And if you think you have a different prescription that no one else is going to use, think again. I pulled glasses anywhere from -.25 to -10.0 and on the plus side as well. Not to mention high to no astigmatism and single vision to bifocals.
Time to relax
Several years ago, I went on a mission trip through church to Ecuador. We helped build the foundation for a school, and everything we did was hard work. Moving rocks and earth, mixing cement, etc. And we did that for all but one day while on the mission trip.
This trip, we worked for three very long days, but we also got about four days to play. I have to say, at this stage in my life, I like this type of working vacation much better.
We flew in on Saturday and by that evening, I had already bought three pieces of jewelry. I swore I was done with my own souvenirs.
The first year I went, I went crazy buying everybody and their brother multiple souvenirs. My friend and I kept saying it didn't count because it was in pesos, not dollars. When I got home though, I realized my bank account obviously didn't understand the difference.
This year, my daughter was the sole recipient of souvenirs. All she wanted was sand and seashells, so she was easy to please. I couldn't resist a few outfits for her, too.
So after being bummed about being done shopping by the first day, my friend Amy, thankfully, reminded me that Mother's Day is approaching and I could certainly buy more. For my mom, not me, of course.
Since we saved a bunch of money not buying souvenirs and time not shopping, it gave us the means to do other activities.
I attended my first -- and last -- bullfight. The guy who sold us the tickets may have misled the silly gringos a tad on the amount of gore we'd see, but it was an experience, nonetheless.
The first bullfight about made me pass out when I saw what they did to the poor bull. I can see now why there were people protesting outside when we went into the arena. After that, I didn't watch when they gave the bull the final, life-ending, stab.
Point is: life is different in Mexico. Bullfights are a part of their culture. It wouldn't fly here. Other major differences: Life is laid back there. I mean very laid back.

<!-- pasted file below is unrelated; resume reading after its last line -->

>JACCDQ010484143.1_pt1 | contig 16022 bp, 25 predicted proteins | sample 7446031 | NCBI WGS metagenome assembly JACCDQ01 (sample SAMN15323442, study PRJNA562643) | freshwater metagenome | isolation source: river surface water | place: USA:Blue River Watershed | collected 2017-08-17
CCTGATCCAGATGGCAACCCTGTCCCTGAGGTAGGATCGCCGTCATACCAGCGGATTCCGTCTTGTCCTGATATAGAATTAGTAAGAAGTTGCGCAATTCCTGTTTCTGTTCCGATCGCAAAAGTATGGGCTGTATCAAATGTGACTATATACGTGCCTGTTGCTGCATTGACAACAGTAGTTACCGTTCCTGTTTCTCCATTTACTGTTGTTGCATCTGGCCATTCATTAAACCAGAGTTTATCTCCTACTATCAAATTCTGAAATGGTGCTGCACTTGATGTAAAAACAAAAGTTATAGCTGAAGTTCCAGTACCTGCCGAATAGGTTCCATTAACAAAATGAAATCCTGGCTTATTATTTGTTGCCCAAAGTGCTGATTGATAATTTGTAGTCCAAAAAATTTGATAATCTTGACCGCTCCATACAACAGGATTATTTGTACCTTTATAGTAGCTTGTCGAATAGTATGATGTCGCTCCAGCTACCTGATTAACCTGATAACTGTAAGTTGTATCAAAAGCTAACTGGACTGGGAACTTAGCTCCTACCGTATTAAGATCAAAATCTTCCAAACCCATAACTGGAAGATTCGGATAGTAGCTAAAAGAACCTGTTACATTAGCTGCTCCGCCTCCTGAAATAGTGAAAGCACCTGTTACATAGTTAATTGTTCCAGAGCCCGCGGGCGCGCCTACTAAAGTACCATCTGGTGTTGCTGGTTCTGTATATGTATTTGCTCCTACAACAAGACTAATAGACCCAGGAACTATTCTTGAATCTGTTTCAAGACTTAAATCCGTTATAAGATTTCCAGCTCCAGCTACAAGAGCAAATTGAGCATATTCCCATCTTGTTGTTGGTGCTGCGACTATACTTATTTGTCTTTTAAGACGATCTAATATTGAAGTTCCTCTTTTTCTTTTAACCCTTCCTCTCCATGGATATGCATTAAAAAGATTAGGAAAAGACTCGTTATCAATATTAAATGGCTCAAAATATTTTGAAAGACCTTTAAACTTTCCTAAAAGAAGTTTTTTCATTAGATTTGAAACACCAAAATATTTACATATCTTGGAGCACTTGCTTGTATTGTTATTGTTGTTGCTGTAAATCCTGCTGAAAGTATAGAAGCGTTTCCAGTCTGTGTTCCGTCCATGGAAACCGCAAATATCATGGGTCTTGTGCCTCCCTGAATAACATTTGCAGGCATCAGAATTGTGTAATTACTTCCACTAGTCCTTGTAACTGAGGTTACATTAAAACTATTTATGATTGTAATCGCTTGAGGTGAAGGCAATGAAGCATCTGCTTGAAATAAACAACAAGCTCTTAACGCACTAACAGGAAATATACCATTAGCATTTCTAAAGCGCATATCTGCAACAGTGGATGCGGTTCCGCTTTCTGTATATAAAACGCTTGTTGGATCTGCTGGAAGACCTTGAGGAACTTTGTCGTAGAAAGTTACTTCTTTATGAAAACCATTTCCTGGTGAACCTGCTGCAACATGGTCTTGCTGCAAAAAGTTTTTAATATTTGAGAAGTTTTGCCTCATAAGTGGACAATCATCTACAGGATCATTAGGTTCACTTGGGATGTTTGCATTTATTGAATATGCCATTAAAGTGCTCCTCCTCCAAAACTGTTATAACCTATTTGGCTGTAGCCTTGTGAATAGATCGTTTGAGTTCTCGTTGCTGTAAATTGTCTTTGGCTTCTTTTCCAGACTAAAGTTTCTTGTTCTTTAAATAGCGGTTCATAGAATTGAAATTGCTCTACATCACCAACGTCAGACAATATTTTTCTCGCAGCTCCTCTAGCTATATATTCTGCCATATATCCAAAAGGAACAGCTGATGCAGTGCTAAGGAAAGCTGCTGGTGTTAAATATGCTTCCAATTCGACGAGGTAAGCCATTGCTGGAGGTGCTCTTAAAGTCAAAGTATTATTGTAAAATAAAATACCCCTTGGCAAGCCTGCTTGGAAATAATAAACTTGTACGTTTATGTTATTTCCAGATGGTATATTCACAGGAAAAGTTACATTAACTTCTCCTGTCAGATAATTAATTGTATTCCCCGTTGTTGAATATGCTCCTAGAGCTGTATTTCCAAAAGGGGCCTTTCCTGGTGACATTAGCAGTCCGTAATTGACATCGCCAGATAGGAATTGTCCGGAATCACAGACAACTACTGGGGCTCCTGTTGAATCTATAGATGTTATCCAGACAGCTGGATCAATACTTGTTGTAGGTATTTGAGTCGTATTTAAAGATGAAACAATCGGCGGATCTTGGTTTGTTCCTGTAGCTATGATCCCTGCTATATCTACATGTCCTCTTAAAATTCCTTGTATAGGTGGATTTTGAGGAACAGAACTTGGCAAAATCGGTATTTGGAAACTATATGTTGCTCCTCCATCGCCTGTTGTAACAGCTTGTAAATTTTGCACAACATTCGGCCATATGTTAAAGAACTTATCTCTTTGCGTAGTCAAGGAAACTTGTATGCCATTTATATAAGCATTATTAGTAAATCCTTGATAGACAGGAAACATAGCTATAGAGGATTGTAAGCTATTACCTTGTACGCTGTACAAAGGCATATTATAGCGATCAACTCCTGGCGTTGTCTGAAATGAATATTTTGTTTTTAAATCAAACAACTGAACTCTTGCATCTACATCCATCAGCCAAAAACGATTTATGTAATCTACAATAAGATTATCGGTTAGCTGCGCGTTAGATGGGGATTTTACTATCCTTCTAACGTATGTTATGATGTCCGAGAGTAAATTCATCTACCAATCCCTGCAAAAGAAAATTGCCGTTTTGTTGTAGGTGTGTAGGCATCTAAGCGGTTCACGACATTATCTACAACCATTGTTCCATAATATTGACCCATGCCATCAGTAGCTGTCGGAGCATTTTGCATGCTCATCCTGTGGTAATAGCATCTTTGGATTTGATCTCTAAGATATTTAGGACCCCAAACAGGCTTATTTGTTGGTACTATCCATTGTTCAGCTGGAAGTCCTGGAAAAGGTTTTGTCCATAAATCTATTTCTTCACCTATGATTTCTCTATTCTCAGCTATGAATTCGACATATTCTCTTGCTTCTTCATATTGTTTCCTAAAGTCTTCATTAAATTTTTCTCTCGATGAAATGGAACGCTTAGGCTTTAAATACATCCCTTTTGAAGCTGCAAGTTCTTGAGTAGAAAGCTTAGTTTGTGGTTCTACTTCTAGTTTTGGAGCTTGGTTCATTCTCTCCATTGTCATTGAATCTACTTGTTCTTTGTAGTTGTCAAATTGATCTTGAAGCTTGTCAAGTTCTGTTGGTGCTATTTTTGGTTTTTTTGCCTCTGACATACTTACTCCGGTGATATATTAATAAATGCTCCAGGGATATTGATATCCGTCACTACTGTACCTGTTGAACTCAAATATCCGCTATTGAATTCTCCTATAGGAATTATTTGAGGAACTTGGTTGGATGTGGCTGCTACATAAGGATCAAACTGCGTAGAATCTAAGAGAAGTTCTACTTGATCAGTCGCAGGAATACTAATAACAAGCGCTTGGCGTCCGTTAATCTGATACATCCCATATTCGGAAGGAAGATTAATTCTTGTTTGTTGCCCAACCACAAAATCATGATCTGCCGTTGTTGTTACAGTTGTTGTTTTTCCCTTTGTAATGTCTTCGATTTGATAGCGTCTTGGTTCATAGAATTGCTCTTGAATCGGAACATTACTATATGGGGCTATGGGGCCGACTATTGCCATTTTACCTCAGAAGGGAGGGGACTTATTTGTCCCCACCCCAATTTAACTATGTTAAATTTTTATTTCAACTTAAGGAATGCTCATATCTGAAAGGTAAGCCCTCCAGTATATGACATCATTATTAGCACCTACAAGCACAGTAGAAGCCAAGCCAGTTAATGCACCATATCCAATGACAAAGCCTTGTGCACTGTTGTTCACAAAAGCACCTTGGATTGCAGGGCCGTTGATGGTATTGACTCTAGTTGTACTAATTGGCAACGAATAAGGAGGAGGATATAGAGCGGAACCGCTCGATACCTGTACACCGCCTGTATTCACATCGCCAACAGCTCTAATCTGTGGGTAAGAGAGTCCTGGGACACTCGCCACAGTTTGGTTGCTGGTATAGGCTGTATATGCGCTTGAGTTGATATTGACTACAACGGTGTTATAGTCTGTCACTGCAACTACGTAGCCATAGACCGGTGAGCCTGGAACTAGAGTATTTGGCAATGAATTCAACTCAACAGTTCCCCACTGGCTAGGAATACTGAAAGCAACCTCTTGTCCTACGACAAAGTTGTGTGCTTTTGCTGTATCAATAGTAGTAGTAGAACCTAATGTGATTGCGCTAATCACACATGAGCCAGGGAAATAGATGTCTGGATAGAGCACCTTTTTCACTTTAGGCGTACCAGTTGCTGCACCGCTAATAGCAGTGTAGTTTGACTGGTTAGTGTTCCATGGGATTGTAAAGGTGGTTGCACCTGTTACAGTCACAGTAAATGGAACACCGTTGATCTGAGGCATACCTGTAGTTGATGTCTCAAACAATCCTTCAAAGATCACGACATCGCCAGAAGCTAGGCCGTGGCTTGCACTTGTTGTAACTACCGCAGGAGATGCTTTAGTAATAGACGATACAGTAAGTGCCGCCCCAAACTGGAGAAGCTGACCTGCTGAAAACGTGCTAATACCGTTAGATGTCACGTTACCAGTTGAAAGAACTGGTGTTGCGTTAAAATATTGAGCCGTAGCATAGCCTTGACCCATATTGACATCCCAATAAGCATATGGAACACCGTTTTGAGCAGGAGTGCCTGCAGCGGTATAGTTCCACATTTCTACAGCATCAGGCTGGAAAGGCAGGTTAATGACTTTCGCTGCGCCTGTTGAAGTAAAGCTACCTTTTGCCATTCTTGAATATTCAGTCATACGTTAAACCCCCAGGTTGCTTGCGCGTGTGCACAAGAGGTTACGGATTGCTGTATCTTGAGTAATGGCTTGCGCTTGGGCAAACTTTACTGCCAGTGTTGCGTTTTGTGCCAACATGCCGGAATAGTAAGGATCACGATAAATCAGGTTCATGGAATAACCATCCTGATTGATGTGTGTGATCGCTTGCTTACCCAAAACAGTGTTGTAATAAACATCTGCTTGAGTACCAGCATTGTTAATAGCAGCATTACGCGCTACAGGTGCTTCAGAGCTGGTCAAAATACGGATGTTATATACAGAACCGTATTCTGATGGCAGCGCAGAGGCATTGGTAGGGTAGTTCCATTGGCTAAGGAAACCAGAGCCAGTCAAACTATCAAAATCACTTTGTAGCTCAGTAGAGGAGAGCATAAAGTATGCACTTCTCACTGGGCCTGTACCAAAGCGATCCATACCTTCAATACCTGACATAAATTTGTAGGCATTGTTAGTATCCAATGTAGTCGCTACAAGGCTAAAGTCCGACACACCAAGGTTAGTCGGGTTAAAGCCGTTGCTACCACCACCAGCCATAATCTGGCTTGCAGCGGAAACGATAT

We were riding on a bus back into the city after hiking up one of the highest functioning lighthouses in the world, and we got stuck behind a stalled trolley car on the street. After sitting there for probably 10 minutes, our driver finally got out to see what was the matter and eventually it was pushed off to the side of the street so we could pass.
During that time, which seemed much longer than 10 minutes, there were no angry people honking horns or shouting at them to move. Here, we take a different route just because we don't want to sit and wait for a 1-minute train.
Which leads me to another major difference: the traffic. Wow. Let's just say I'm happy to still be living. There are no lines on the streets or roads dividing the lanes. The use of signal lights on cars is not quite obsolete but let's just say they're not used much. Traffic lights, well, they were adhered to most of the time, but not always.
We feared for our lives every time we crossed the street. It doesn't feel like pedestrians are looked out for much down there.
The Mexican newspapers were also very interesting to page through. Pictures of dead bodies on the street filled the pages.
All that aside, Mazatlan, at least where we spent time, is beautiful. The view from our balcony was gorgeous -- palm trees, the ocean and sand for miles, and endless greenery and flowers. The temperatures were between 70-80 while we were there, and if it got breezy in the evenings, a light jacket solved it.
I understand I missed a nice week here in Minnesota while I was gone, but I have to say, when I stepped off the plane in Fargo Saturday night, I knew I wasn't in Mexico anymore. If it weren't for missing my daughter and my soft bed, I could have easily stayed another week in paradise.